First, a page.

The Match Between COVID-19 and Plastic Bans

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The COVID-19 pandemic tests the strength of U.S. bans on single-use plastic products.

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Just a few months ago, the movement to ban single-use plastic seemed somewhat unstoppable.

By the end of 2019, nine states—California, Hawaii, New York, Connecticut, Delaware, Maine, Oregon, Vermont, and, most recently, Washington—had enacted statewide bans on single-use plastic bags. Several major cities including Seattle, San Francisco, and Washington, D.C., had banned plastic straws. And statewide bans of other single-use plastics, such as plastic utensils, Styrofoam packaging, and travel-size plastic bottles for personal care products had been proposed or enacted.

In mid-February, just a few weeks after the Chinese media reported that country’s first COVID-19 death, and several weeks before the virus became a nationwide concern in the United States, U.S. Senator Tom Udall (D-N.M.) and U.S. Representative Alan Lowenthal (D-Calif.) introduced the Break Free from Plastic Pollution Act, which would establish a nationwide phase-out of plastic carryout bags, plastic utensils, and food containers made from polystyrene.

By the end of February, though, the Centers for Disease Control and Prevention reported the first COVID-19 death in the United States. Two weeks later, the Plastics Industry Association wrote to the U.S. Department of Health and Human Services (HHS) declaring single-use plastics “the most sanitary choice when it comes to many applications, especially the consumption and transport of food, whether purchased at a restaurant or at a grocery store.” By April, states were delaying or not enforcing laws that targeted single-use plastics.

In a span of a few months, plastic bans went from hot to not. Before COVID-19, the plastic industry vigorously pushed back against statewide plastic bans. For example, in 2016, the American Recyclable Plastic Bag Alliance, which represents plastic bag manufacturers and recyclers, raised $6.1 million in an unsuccessful effort to defeat Proposition 67—California’s measure banning single-use plastic carryout bags. But now it seems as if COVID-19 has breathed new life, albeit for a different reason, into industry efforts to halt single-use plastic bans.

The health concerns of COVID-19 have eclipsed the environmental harms associated with plastic waste.

Fear of contamination from reusable grocery bags has paused the implementation and enforcement of plastic bag bans across the country. One frequently cited study conducted by scientists from the National Institute of Allergy and Infectious Disease, and published in the New England Journal of Medicine in March, detected COVID-19 on plastic surfaces 72 hours after researchers applied the virus. Since this publication, scientists at the Johns Hopkins University School of Medicine have attempted to downplay this alarming statistic by emphasizing another data point from the study: less than 0.1 percent of the starting virus material remains after 72 hours, meaning that, although infection can theoretically happen, it is unlikely to occur.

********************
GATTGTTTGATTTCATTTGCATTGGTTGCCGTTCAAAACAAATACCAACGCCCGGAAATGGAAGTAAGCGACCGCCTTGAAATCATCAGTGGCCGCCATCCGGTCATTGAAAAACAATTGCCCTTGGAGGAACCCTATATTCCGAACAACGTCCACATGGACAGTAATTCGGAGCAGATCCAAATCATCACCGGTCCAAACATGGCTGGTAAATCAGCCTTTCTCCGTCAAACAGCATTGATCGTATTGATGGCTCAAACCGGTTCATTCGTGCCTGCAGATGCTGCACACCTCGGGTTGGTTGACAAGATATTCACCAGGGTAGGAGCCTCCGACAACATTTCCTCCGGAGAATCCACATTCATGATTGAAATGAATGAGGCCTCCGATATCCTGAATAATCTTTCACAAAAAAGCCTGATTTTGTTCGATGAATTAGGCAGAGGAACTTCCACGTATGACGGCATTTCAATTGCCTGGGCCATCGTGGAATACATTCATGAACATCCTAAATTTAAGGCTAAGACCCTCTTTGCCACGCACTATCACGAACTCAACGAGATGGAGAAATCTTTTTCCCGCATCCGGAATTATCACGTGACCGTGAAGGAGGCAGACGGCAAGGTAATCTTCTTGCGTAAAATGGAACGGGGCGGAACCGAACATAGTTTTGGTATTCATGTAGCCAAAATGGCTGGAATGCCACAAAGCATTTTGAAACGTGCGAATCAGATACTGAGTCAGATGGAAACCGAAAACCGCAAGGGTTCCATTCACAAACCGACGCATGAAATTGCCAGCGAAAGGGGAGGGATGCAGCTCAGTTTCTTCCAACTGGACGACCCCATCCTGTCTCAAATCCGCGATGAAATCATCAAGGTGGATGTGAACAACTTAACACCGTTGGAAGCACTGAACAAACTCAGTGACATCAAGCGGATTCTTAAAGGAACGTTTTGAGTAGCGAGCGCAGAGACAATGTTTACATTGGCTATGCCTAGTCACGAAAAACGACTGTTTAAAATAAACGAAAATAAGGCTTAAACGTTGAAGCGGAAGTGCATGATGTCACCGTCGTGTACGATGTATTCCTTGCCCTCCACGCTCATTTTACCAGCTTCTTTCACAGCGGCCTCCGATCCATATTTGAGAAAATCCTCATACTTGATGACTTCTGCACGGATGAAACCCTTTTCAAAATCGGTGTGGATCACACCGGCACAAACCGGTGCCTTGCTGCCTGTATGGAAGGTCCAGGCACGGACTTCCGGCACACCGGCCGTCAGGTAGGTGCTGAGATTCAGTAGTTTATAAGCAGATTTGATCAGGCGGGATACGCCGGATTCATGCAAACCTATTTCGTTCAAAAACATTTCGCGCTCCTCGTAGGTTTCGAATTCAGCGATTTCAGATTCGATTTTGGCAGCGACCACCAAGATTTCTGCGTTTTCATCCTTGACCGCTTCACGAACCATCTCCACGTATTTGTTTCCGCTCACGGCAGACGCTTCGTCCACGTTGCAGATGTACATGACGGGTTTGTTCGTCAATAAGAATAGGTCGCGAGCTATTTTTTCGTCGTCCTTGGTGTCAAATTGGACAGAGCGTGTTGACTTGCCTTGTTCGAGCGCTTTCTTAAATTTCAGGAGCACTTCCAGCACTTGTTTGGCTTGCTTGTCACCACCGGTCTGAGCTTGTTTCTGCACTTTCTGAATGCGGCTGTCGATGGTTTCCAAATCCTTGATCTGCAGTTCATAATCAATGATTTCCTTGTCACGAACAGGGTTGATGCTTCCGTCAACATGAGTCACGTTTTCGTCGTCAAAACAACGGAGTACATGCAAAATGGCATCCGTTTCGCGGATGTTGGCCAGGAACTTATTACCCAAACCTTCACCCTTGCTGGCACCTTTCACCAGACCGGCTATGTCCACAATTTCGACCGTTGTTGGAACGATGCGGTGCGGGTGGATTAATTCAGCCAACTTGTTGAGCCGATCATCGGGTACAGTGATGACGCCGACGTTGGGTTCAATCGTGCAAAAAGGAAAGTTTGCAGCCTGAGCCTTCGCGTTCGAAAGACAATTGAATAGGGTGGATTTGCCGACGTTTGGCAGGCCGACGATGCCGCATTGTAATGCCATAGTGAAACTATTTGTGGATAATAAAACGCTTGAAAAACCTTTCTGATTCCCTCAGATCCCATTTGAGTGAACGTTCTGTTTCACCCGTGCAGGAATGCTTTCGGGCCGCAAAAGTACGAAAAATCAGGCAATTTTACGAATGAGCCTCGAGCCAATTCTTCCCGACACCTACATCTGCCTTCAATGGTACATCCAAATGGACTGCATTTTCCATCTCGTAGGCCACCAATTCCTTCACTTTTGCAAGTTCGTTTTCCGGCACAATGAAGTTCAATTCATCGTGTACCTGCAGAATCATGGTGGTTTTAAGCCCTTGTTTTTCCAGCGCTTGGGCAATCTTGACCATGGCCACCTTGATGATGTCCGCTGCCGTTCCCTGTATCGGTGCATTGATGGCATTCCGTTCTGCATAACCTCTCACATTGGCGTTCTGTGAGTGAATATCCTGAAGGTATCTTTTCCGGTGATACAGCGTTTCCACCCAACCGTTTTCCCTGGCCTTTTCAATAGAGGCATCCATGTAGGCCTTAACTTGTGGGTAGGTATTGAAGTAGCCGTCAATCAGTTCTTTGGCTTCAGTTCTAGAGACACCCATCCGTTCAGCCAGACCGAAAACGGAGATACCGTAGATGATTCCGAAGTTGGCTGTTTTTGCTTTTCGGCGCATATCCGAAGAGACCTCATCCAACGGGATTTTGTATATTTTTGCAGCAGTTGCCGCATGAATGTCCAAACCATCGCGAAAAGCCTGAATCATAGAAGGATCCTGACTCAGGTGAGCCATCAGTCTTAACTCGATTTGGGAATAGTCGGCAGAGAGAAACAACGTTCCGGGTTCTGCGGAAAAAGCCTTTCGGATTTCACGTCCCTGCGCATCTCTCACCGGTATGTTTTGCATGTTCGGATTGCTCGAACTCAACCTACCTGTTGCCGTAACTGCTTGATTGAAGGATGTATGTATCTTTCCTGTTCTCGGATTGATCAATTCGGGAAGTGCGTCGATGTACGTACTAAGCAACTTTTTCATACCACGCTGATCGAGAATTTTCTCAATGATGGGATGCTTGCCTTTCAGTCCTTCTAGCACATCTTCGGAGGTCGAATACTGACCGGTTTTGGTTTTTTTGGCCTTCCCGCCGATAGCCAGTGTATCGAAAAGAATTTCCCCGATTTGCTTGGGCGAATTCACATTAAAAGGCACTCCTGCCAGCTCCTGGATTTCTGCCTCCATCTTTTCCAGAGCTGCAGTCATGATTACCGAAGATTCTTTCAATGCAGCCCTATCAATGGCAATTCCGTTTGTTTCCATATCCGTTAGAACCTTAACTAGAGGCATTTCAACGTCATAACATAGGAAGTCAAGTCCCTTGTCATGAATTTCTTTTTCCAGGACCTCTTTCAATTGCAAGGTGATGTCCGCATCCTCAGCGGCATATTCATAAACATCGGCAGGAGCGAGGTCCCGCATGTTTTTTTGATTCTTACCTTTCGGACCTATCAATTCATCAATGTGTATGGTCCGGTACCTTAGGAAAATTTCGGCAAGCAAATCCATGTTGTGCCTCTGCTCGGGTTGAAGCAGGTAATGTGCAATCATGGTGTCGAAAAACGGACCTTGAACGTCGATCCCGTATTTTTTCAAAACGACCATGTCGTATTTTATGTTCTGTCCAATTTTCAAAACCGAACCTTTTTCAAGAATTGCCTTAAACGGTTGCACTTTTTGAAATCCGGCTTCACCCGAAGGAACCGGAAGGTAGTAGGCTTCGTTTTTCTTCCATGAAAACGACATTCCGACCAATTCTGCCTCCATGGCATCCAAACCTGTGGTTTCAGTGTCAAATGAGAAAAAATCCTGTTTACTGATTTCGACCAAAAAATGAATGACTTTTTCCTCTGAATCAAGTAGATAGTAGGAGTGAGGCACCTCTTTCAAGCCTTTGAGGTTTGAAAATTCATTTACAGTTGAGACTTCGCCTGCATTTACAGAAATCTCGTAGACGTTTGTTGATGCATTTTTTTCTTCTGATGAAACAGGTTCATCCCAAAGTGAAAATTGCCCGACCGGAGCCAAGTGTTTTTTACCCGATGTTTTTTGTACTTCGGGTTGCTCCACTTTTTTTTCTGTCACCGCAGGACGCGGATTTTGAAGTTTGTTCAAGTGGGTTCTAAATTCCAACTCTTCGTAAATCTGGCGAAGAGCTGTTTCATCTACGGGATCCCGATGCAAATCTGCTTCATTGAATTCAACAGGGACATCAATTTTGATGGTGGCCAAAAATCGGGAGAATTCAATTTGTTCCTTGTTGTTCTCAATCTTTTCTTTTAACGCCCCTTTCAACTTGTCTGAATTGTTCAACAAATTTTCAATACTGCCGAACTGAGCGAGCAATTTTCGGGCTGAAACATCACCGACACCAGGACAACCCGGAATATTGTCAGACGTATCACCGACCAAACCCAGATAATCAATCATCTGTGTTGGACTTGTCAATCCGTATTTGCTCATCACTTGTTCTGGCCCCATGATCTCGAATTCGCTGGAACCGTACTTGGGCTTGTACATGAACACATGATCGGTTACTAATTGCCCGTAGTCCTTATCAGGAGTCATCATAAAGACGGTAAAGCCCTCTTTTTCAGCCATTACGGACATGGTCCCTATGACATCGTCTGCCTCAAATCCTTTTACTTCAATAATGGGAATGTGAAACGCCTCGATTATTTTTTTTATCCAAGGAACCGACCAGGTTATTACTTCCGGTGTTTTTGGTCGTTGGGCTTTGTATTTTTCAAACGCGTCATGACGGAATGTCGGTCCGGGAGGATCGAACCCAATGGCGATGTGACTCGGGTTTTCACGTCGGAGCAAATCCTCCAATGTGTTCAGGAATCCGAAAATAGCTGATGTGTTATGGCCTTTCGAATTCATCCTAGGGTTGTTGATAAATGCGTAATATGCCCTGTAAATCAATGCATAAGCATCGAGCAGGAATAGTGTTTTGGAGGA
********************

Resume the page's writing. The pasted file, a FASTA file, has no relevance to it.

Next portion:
Although studies on how people become infected with the novel coronavirus are ongoing, contact transmission is one suspected mode of transmission. With contact transmission—in contrast to respiratory or aerosol transmission—individuals touch an object contaminated with the virus and then touch their nose, mouth, or eyes, where the virus can enter the body via the mucous membranes.

Even though no one knows the rate of transmission via contact with contaminated surfaces, such transmission appears to be a possibility given that the virus can remain viable on different surfaces. Contact transmission is the rationale behind reminders to wash hands, disinfect surfaces, and now leave reusable bags at home.

Despite the unlikely risk of COVID-19 infection from reusable grocery bags, governors have been receptive to requests from grocers and retailers to suspend or postpone plastic bag bans. The Plastics Industry Association’s March letter to HHS asked Secretary Alex Azar to make a “public statement on the health and safety benefits seen in single-use plastics” and to “speak out against bans on these products as a public safety risk.” The letter cited three studies in support, none of which involved COVID-19. The studies cited by the Plastics Industry Association suggest that reusable bags, if not washed, can play a role in cross-contamination of food.

Although HHS has yet to come out with a public statement against single-use plastic bag bans, at the state level, New Hampshire Governor Chris Sununu has signed an executive order “requiring all sellers of groceries to temporarily transition to the use of single use paper or plastic bags.” New York and Maine are delaying enforcement of statewide laws banning bags until later in the year. In an effort to safeguard employees and customers, grocery stores are asking customers to leave reusable bags at home and use only bags provided by the stores.

The long-term impact of COVID-19 on the movement to ban single-use plastics remains to be seen. The movement might be able to withstand the temporary suspensions of existing laws. But for now, the health and safety of individuals takes precedence over plastic bans for state officials. Many commentators predict that society will be forever changed by COVID-19, and that most likely includes a reframing of the plastics debate.

Sarah J.

Sarah J. Morath is a clinical associate professor at the University of Houston Law Center.